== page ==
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Feb 09, 2010
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Iraqi MP Ayad Jamal Al-Din: Iraqi Political Process Was Made Possible Solely by the US; Iraq Is Better Off with US-Sponsored Democracy

#2379 | 04:09
Source: Al-Fayhaa TV (Iraq)

Following are excerpts from an interview with Iraqi MP Ayad Jamal Al-Din, which aired on Al-Fayhaa TV on February 9, 2010.

Ayad Jamal Al-Din: The entire political process in Iraq was made possible solely by American efforts. It was the US that entered Baghdad, toppled Saddam, and ruled Iraq for a while, through Ambassador Bremer, and what ensued is known to all.

The US is not a bunch of teenagers or children, whose political conduct is reckless, like the conduct of Saddam and perhaps some of the current Arab leaders. The US is a country with institutions, plans, and a strategy. The work they do in Iraq is not futile or juvenile. It's not that they topple Saddam one day, and bring 'Izzat Al-Dori to power the next day. That's not how it works.

When the US entered Iraq, it aroused the fear of countries that are not part of the American camp – Iran and Syria, to be precise. These are two independent countries that have nothing to do with the US. As for Jordan, the Gulf countries, and Egypt – these are American countries par excellence. This is no secret. These countries do not, and cannot, deny it. These countries are part of the [American] lobby, and are considered strategic allies of the United States. They cannot object to the US will, or oppose its efforts and decisions.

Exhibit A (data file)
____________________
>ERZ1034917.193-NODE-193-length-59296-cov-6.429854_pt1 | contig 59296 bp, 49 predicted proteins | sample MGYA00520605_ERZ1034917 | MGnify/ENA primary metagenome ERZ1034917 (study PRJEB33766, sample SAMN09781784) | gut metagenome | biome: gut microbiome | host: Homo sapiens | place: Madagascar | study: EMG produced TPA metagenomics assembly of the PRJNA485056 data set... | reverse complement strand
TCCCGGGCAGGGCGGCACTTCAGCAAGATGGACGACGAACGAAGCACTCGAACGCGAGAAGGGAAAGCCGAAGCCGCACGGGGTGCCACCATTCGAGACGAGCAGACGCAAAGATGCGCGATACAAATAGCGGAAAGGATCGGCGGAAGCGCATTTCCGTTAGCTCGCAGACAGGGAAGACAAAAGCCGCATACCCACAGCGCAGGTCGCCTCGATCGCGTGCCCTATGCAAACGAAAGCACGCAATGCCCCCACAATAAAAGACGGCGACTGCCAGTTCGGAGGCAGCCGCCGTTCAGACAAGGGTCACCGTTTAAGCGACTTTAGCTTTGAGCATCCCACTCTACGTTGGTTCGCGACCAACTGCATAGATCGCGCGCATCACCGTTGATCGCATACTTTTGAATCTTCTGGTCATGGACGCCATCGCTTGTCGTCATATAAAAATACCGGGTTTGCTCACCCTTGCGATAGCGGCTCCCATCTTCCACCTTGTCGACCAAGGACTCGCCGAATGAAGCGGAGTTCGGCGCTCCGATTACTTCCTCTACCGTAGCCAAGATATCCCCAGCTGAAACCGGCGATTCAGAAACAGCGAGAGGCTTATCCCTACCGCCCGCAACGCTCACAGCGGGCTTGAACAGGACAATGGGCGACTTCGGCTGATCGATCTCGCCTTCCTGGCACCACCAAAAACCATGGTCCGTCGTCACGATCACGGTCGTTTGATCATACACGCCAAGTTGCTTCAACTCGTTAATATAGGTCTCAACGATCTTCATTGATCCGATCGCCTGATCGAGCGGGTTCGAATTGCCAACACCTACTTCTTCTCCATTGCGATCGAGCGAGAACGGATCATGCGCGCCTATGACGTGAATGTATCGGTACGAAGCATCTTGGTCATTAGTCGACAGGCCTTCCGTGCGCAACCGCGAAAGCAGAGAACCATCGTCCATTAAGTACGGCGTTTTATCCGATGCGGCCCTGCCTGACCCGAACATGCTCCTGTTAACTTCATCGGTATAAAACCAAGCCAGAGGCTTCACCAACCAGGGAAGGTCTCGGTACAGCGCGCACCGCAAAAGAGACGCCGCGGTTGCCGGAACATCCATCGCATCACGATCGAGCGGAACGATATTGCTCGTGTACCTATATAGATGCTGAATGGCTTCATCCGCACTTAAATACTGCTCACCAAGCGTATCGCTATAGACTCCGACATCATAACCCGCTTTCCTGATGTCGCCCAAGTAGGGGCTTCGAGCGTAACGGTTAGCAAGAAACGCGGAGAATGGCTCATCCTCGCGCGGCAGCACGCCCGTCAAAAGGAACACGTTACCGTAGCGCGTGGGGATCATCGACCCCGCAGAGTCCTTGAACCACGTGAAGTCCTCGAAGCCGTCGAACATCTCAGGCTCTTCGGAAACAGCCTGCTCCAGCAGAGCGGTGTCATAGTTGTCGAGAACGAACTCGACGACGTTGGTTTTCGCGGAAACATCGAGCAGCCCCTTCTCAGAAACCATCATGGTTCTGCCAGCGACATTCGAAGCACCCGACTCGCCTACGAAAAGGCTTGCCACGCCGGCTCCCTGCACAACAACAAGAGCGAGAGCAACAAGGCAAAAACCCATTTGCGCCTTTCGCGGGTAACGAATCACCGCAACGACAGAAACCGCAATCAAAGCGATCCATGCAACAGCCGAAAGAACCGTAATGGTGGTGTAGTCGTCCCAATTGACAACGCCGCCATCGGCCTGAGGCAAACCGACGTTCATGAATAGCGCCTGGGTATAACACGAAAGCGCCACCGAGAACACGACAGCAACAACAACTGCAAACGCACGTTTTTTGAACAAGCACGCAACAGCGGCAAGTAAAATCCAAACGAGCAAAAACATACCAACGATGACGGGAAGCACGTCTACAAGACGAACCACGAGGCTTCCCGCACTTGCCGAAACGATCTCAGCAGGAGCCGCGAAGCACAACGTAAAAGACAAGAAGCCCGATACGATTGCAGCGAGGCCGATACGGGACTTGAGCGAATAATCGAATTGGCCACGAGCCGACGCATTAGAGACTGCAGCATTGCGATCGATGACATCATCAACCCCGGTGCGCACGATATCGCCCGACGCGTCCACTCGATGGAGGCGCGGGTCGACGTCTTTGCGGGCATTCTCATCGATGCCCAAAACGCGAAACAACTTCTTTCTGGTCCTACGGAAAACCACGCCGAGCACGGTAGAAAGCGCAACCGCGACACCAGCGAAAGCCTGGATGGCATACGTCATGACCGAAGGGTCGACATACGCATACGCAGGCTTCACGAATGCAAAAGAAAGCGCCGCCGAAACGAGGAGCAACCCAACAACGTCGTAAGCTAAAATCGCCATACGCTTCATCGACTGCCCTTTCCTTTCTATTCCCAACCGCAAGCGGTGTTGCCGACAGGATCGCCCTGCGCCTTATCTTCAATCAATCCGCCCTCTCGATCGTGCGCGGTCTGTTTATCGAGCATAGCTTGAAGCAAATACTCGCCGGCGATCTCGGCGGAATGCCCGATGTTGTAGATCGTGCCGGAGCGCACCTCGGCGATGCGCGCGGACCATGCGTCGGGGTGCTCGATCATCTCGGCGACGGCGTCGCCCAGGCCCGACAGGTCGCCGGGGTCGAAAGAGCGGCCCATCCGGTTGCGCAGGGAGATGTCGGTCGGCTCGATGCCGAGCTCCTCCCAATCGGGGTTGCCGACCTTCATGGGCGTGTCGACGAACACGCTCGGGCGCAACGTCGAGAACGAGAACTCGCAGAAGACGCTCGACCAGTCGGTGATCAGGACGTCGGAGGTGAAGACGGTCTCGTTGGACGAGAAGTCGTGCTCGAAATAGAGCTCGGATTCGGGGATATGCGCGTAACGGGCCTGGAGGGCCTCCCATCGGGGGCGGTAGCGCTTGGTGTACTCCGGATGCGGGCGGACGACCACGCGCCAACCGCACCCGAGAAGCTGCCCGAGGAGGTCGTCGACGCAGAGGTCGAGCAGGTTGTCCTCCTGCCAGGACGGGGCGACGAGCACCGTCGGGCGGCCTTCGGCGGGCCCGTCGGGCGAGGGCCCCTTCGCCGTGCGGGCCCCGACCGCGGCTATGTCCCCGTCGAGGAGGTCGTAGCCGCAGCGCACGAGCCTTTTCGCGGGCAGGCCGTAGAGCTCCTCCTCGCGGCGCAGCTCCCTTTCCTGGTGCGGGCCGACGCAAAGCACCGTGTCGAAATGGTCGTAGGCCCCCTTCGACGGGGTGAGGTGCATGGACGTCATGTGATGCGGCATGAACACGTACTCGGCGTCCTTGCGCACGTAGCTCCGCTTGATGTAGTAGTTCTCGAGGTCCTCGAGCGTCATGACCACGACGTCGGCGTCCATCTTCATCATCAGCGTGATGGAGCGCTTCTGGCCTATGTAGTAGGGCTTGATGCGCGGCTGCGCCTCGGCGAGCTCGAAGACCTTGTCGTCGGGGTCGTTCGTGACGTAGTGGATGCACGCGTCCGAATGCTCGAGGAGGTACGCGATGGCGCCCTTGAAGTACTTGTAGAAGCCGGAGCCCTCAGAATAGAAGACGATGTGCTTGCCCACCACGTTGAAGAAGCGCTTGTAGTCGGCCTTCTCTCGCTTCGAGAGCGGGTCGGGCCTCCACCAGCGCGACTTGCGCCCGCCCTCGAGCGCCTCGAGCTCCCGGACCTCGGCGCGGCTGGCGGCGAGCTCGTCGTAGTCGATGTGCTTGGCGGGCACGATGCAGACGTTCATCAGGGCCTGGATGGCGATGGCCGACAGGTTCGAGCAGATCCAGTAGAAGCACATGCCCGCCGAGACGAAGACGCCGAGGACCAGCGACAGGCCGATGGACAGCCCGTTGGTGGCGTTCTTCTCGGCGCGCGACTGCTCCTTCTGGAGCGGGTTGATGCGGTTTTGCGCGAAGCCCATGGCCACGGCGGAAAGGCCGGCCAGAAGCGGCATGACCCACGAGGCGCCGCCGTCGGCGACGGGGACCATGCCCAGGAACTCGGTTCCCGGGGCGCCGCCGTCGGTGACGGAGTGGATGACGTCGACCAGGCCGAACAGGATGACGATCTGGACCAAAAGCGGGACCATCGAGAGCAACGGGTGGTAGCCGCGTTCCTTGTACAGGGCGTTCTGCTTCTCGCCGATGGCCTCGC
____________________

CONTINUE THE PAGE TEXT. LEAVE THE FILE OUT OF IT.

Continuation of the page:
The planes and tanks that toppled Saddam – where were they launched from? From the Gulf states, Jordan, and Egypt. These countries played a real role in these efforts – supporting the US with money, with intelligence, and even with soldiers. When one of the Gulf leaders writes his memoirs, you will know how many soldiers, from the Gulf and elsewhere, participated in the toppling of the Saddam Hussein regime.


I cannot blame Iran or Syria for being terrified by the US presence in Iraq. These countries are afraid. They say: We are the enemies of the US, and vice versa. Now the US is in Iraq.

But as for the weak Gulf states – they are as happy as can be that Iraq has become American. It is the American Iraq that defends them and protects their stability.


Iraqi politicians – both party leaders and state officials – have voiced doubts about the US, and have said that the US wants to restore the Ba'th Party, and that the US has surrendered to the Sunni Arab countries, which want to restore Sunni rule in Iraq. All this talk has nothing to do with politics or with logic.

The US brought the seed of democracy, and planted it in a land alien to democracy. The US will continue to cultivate this seed, until the tree grows and offers shade to the region in its entirety.

Iraq is the beacon of democracy [in the Middle East]. The American democracy in Iraq terrifies Iran, first and foremost. Anyone who tries to say otherwise does not understand the political reality, or else he speaks on behalf of Iran.

Iran does not want to see a single US soldier in Iraq even for one moment. This is Iran's legitimate right. I'm not saying it isn't. But it is better for us, the Iraqis, for our country to be a democracy, sponsored by the strongest power in the world, the US, and for all America's friends to be our friends as well.


We reject Iranian influence and money, as well as Saudi money. If the money of Saudi businessmen is used to support some impulsive people – we reject it as well. The Iraqi people reject both catastrophes – that of the Rule of the Jurisprudent and that of Wahhabism.

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